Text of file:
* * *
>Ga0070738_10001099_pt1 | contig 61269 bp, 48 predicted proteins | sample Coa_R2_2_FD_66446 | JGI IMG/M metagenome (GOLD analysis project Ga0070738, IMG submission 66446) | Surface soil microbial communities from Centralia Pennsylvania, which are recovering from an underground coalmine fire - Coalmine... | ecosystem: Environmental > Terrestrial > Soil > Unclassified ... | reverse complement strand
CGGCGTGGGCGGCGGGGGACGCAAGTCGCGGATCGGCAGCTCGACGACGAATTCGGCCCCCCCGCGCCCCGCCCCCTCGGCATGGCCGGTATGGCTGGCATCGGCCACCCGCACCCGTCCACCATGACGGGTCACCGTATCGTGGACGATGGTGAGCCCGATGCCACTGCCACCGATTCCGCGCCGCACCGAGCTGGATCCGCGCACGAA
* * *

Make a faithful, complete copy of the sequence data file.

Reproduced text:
>Ga0070738_10001099_pt1 | contig 61269 bp, 48 predicted proteins | sample Coa_R2_2_FD_66446 | JGI IMG/M metagenome (GOLD analysis project Ga0070738, IMG submission 66446) | Surface soil microbial communities from Centralia Pennsylvania, which are recovering from an underground coalmine fire - Coalmine... | ecosystem: Environmental > Terrestrial > Soil > Unclassified ... | reverse complement strand
CGGCGTGGGCGGCGGGGGACGCAAGTCGCGGATCGGCAGCTCGACGACGAATTCGGCCCCCCCGCGCCCCGCCCCCTCGGCATGGCCGGTATGGCTGGCATCGGCCACCCGCACCCGTCCACCATGACGGGTCACCGTATCGTGGACGATGGTGAGCCCGATGCCACTGCCACCGATTCCGCGCCGCACCGAGCTGGATCCGCGCACGAA